Regular family suppers contribute to good mental health in adolescents, according to a study co-authored by McGill professor Frank Elgar, Institute for Health and Social Policy. Family meal times are a measurable signature ...

Study examines prevalence, characteristics of traumatic brain injuries among adolescents

June 25, 2013
The estimated lifetime prevalence of TBI was 20.2 percent; 5.6 percent of respondents reported at least 1 TBI in the past 12 months (4.3 percent of girls and 6.9 percent of boys) and 14.6 percent reported a TBI in their lifetime ...

Sibling aggression, often dismissed, linked to poor mental health

June 17, 2013
"It's not fair!" " "You're not the boss of me." "She hit me!" "He started it." Fights between siblings – from toy-snatching to clandestine whacks to being banished from the bedroom – are so common they're often dismissed ...

New tool identifies teens with impaired fasting glucose

June 15, 2012
(HealthDay) -- More effective than body mass index (BMI) alone, the Tool for Assessing Glucose Impairment (TAG-IT) for adolescents (TAG-IT-A) is a simple screening tool that identifies adolescents who may have impaired fasting ...

Recommended for you

Women run faster after taking newly developed supplement, study finds

January 19, 2018
A new study found that women who took a specially prepared blend of minerals and nutrients for a month saw their 3-mile run times drop by almost a minute.

Americans are getting more sleep

January 19, 2018
Although more than one in three Americans still don't get enough sleep, a new analysis shows first signs of success in the fight for more shut eye. According to data from 181,335 respondents aged 15 and older who participated ...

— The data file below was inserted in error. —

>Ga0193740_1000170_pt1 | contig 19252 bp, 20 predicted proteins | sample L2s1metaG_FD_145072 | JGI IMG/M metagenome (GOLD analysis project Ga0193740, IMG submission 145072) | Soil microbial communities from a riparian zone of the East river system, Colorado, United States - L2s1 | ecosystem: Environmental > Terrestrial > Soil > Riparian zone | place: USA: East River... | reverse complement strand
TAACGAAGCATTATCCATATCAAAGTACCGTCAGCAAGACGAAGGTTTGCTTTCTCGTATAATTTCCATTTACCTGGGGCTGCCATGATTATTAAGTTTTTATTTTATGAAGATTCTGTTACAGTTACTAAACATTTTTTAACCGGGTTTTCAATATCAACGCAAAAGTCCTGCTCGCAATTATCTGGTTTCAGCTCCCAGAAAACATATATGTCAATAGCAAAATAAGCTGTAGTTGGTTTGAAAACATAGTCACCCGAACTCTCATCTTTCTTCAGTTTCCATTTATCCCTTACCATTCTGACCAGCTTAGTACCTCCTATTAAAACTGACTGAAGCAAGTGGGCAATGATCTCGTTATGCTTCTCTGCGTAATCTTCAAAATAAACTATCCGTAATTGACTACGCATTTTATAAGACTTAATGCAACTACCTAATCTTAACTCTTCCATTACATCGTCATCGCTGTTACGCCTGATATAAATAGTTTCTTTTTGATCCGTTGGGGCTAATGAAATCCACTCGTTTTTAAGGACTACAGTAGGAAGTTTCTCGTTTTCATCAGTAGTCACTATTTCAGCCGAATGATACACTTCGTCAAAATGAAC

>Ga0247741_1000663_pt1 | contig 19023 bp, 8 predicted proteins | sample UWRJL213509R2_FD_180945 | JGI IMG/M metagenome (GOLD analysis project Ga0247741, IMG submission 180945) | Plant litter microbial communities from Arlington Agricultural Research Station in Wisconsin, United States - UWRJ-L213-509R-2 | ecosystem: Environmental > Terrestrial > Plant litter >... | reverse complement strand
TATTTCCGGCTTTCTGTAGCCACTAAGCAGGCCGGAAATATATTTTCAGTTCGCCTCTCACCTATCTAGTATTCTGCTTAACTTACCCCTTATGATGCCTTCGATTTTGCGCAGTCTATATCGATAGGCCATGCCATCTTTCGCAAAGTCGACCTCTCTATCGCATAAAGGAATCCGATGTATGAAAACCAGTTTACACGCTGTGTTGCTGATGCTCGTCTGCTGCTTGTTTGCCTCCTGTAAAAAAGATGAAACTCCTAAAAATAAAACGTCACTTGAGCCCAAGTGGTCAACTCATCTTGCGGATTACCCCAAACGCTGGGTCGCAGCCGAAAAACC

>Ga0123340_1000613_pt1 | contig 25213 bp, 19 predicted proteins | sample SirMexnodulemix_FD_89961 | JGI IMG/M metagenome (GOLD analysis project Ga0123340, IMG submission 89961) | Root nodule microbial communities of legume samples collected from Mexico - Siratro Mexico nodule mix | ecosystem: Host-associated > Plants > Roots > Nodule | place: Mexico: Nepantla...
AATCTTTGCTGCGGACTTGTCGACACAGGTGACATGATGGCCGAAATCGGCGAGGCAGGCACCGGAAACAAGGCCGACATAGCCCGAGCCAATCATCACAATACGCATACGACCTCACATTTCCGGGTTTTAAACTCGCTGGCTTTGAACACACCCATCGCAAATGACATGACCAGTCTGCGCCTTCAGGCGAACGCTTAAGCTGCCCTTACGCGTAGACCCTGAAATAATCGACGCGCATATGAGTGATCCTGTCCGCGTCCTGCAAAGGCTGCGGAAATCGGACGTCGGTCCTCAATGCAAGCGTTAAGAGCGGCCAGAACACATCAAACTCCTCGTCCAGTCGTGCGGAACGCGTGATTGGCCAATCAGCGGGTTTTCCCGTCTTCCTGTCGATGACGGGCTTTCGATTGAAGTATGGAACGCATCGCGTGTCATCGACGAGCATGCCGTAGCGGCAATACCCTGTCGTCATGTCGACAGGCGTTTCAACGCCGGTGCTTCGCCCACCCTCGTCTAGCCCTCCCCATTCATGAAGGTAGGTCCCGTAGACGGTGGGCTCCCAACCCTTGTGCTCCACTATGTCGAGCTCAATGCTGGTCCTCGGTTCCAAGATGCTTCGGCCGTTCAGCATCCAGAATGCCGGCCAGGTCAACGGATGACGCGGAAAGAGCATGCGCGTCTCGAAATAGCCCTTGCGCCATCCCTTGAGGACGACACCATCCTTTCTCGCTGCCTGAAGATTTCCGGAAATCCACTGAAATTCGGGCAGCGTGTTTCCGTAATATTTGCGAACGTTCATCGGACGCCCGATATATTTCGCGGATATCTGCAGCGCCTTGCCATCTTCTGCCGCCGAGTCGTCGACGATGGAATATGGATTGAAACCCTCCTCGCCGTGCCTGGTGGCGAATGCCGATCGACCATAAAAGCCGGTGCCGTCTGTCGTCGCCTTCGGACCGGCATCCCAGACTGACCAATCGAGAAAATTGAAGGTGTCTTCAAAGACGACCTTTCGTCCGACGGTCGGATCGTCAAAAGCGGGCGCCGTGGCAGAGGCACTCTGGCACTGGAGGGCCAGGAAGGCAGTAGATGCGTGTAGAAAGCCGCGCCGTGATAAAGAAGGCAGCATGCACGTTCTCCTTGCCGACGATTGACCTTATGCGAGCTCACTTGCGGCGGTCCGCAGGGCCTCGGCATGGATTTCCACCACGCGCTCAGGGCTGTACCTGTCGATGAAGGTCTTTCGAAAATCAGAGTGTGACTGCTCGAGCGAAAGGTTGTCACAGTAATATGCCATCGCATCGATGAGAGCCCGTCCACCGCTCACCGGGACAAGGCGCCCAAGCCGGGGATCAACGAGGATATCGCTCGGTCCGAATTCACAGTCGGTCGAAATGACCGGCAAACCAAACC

Wine is good for you—to a point

January 18, 2018
The Mediterranean diet has become synonymous with healthy eating, but there's one thing in it that stands out: It's cool to drink wine.

Sleep better, lose weight?

January 17, 2018
(HealthDay)—Sleeplessness could cost you when it's time to stand on your bathroom scale, a new British study suggests.

Who uses phone apps to track sleep habits? Mostly the healthy and wealthy in US

January 16, 2018
The profile of most Americans who use popular mobile phone apps that track sleep habits is that they are relatively affluent, claim to eat well, and say they are in good health, even if some of them tend to smoke.

Improvements in mortality rates are slowed by rise in obesity in the United States

January 15, 2018
With countless medical advances and efforts to curb smoking, one might expect that life expectancy in the United States would improve. Yet according to recent studies, there's been a reduction in the rate of improvement in ...

1 comment

Adjust slider to filter visible comments by rank

Display comments: newest first

freethinking
2.3 / 5 (3) Jul 12, 2013
We can blame Obama on this as well.

Please sign in to add a comment. Registration is free, and takes less than a minute. Read more

Click here to reset your password.
Sign in to get notified via email when new comments are made.